Impressions after the Roma Holocaust Remembrance Initiative is Krakow/Auschwitz
I was so fortunate to be invited to the Roma Holocaust Remembrance Initiative organized by Ternype in Poland at the beginning of August. Over 400 Roma and non-Roma youth gathered in Krakow for a conference to commemorate the 2nd of August and to fight for the recognition of the Roma Holocaust Commemoration Day. (On August 2, 1944, 2897 Roma from the “Gypsy camp” were murdered in the gas chambers at Birkenau.)
The five-day conference was incredibly well organised, thanks to the passion and enthusiasm of the organising team, who spent months preparing before the event. Participants came from 20 countries, bringing a colourful and diverse spirit along, and excited to meet young Roma and non-Roma youth from across Europe.
Although the 2nd August commemoration was organised for the fourth time by Trenype, this was the first time it gathered so many people and organisations, and the trip exceeded everyone’s expectations.
Participants heard the testimony of Mr. Zoni Weisz about his experience of the Holocaust as a Sinti child. (Zoni Weisz escaped the deportation of his family to Auschwitz. His mother and siblings were all killed at Auschwitz, while his father was killed at the Mittelbau-Dora camp. He was the first Roma or Sinti to address the German Bundestag at the official Holocaust Remembrance Day ceremony in May 1944. It was the first time I met a Sinti Holocaust survivor and I was deeply touched by his story and his incredible strength. His conscious fight for happiness regardless of his incredible loss is an inspiration for all of us.
I was asked to hold a workshop about the “Experience of Jewish Youth Organisations with Holocaust Education”. Thanks to EUJS’ partnership with the Yad Vashem Educational Centre and with Yad Vashem's support, I was able to show different methods of how to educate youth about the Holocaust using informal methods, such as films, songs, testimonies, and art. I also spoke about the best and most effective practices of Holocaust educators. I’ve held many different workshops about numerous topics in the past, and spoken in front of many different types of groups, but speaking in front of this particular group was such an honor, and was one of the most memorable experiences of my life. Speaking about the Holocaust is never easy to begin with, especially not when a big part of the group doesn't speak English. I was a bit shocked when I started to speak and I heard my words immediately repeated in four different languages as participants simultaneously translated my words into other languages so that their friends could understand. I was worried that it would make the workshop and discussions very complicated and participants would lose their concentration quickly, but I couldn’t have been more wrong. It’s been a very long time since I've have facilitated such deep discussions where participants were so open to discuss one of the most complex emotional questions of human history.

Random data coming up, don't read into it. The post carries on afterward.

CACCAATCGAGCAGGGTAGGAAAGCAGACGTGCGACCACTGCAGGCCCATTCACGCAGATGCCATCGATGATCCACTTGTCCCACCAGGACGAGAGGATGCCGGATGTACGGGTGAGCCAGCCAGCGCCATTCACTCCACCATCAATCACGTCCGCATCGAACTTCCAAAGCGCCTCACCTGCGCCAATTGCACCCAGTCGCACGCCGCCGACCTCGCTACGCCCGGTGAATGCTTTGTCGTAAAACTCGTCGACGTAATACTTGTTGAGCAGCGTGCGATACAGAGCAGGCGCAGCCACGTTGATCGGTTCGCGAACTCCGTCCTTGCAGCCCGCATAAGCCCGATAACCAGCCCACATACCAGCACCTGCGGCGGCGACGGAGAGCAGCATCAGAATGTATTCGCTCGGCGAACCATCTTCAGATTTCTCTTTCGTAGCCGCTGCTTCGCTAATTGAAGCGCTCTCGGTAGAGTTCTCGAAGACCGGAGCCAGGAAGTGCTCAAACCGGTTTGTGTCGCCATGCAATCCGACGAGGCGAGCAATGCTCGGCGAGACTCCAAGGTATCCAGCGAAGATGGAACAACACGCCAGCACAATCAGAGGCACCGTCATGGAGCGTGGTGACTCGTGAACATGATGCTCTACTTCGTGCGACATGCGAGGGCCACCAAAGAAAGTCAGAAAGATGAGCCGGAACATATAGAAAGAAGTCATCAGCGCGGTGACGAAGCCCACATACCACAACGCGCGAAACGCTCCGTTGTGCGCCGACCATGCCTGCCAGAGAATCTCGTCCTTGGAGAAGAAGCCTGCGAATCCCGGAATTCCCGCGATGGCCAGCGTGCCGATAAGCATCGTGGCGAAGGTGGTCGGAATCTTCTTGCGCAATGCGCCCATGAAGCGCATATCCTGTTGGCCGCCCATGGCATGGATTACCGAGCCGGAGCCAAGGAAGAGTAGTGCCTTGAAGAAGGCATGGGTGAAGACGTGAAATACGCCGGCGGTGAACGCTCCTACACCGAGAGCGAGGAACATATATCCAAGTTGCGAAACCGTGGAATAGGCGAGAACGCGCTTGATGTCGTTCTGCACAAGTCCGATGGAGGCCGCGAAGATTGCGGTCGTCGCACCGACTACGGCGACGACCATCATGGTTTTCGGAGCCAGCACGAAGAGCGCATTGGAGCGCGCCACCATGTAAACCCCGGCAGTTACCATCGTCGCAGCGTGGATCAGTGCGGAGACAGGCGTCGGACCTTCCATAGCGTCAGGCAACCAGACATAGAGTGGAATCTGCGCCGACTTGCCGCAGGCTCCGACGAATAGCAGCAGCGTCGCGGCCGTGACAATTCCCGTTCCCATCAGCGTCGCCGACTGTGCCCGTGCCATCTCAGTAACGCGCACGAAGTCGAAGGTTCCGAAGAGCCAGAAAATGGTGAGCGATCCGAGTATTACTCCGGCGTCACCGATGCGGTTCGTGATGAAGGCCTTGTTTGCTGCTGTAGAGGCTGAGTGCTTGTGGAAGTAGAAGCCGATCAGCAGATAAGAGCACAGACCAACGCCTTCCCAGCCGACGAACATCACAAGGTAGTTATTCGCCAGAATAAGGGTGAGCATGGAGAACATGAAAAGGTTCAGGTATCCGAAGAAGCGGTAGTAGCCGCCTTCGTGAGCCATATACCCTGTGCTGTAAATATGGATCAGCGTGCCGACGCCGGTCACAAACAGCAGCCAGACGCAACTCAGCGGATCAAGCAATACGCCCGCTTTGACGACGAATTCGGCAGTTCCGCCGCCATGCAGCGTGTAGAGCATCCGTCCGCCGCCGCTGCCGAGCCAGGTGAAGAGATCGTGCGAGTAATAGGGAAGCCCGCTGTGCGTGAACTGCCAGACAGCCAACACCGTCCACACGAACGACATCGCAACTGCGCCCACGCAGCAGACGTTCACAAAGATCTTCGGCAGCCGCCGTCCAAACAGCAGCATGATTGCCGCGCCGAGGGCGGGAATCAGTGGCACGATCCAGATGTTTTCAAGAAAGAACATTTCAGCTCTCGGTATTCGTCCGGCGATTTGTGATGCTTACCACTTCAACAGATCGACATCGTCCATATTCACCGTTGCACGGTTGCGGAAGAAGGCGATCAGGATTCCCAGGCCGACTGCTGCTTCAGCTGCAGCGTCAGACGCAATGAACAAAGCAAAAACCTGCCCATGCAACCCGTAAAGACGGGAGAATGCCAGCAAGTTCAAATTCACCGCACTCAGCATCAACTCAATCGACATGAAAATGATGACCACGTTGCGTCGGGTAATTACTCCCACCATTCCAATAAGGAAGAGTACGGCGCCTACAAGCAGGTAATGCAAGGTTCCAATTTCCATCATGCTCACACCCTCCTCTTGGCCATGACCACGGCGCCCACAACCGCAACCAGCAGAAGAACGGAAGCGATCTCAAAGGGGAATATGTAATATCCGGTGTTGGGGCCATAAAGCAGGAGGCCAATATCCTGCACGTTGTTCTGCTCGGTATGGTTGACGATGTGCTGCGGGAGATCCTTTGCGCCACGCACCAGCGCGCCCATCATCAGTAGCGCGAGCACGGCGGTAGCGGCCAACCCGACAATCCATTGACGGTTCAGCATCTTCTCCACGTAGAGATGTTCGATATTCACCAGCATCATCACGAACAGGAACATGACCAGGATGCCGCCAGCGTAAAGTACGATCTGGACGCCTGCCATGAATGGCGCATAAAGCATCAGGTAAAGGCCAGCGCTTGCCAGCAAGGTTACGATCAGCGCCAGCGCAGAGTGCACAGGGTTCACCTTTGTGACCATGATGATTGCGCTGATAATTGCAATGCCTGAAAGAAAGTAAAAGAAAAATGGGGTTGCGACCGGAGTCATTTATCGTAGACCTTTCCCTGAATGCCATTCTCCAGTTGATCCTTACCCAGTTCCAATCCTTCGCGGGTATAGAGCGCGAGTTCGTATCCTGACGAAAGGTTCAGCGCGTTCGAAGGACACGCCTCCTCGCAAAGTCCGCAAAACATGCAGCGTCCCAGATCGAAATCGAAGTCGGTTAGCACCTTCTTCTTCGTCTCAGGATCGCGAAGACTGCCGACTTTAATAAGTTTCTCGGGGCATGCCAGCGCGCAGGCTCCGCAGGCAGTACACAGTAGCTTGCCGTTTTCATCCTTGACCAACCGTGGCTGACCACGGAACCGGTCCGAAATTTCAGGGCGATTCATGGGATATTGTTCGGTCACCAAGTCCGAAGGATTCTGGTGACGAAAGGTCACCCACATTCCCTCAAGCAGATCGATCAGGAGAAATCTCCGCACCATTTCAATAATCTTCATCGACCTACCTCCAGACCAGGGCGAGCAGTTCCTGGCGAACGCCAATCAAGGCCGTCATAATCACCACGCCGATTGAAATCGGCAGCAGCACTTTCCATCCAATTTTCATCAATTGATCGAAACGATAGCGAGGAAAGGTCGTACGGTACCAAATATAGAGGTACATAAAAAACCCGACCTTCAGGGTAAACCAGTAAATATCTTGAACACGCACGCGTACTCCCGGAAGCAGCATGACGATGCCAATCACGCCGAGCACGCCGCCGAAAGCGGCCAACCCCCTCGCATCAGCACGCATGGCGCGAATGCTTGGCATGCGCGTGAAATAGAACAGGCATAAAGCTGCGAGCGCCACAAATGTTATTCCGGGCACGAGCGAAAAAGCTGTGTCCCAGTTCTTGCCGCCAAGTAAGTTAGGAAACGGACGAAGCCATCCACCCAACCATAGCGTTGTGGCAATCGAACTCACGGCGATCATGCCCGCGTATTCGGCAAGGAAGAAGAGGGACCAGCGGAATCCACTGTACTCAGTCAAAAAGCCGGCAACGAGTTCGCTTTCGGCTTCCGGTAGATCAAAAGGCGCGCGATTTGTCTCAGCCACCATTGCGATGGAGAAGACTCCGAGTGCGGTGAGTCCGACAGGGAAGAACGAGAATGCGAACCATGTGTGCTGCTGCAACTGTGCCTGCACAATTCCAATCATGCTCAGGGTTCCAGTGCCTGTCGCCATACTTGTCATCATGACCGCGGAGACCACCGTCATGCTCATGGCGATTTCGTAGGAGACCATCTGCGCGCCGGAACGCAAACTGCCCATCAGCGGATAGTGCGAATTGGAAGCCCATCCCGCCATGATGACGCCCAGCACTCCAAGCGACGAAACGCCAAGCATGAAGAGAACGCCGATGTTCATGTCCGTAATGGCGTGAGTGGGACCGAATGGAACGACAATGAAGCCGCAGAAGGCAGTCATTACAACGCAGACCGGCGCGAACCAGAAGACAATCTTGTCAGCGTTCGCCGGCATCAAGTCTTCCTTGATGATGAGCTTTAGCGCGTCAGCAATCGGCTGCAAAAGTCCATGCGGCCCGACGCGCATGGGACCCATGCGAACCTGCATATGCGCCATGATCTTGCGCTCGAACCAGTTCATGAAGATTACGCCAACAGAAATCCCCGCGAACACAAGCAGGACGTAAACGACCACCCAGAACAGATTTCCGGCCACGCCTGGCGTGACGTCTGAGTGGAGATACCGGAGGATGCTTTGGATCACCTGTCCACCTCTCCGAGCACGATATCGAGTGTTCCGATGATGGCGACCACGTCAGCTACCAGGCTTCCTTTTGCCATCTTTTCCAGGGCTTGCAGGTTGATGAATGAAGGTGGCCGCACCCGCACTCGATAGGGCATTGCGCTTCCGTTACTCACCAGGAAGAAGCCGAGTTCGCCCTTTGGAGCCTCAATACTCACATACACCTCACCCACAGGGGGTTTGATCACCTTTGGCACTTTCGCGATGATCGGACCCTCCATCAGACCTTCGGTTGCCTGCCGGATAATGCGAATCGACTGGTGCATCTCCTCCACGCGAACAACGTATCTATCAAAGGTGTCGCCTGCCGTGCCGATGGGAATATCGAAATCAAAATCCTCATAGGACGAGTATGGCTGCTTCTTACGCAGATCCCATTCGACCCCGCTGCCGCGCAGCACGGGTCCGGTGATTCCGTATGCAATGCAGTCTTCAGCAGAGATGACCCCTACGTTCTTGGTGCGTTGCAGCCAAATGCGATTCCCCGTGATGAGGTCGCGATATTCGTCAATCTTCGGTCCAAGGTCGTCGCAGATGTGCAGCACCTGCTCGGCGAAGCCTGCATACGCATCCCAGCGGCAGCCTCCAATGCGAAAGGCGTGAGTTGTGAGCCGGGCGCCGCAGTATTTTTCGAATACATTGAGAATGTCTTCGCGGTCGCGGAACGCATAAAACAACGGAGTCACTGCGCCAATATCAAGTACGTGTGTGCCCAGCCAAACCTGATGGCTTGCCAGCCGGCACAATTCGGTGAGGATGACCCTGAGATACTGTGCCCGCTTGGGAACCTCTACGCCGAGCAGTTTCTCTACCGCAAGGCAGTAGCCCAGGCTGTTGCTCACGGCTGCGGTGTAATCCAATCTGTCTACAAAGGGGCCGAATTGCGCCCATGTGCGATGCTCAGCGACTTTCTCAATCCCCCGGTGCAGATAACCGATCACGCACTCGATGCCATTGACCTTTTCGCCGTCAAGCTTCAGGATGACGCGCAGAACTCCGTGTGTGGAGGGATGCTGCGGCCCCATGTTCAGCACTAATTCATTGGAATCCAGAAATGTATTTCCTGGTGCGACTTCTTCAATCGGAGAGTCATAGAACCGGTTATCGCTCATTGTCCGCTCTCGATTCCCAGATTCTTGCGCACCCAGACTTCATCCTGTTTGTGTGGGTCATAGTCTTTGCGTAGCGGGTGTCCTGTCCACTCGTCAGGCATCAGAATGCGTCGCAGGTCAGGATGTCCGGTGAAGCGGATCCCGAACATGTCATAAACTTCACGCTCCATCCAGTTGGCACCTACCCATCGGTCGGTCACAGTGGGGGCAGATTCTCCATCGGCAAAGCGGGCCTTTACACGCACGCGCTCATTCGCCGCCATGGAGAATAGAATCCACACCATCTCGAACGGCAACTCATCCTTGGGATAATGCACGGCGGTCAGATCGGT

I also participated in a panel discussion about Holocaust education, which was a unique experience speaking on the panel with experts from different fields but with the same goal: educating the future generations.
The commemoration of the 2nd of August in Auschwitz was deeply meaningful and sent a message loud and clear to the world. We, young Europeans, Roma and non-Roma, demand the proper recognition of the Roma Holocaust by European states.
It was truly empowering to hear Roma youth taking the lead, reclaiming their platforms, speaking their own language (Romanise) and demand equality for the Roma communities in Europe. (It also made me think about what it would be like if Jewish youth spoke Yiddish or Ladino at international gatherings, and although very few people speak these languages anymore, it surely would be something to hear them spoken at international conventions!)
In my capacity as President of EUJS and also just as a Jewish woman whose family suffered so much from discrimination and persecution, I believe it is my responsibility to do everything I can to ensure that the 500.000 Roma victims of the Holocaust will be recognised. The Holocaust wasn’t a solely Jewish tragedy, but a human tragedy, and as George Santayana said: Those who cannot remember the past are condemned to repeat it.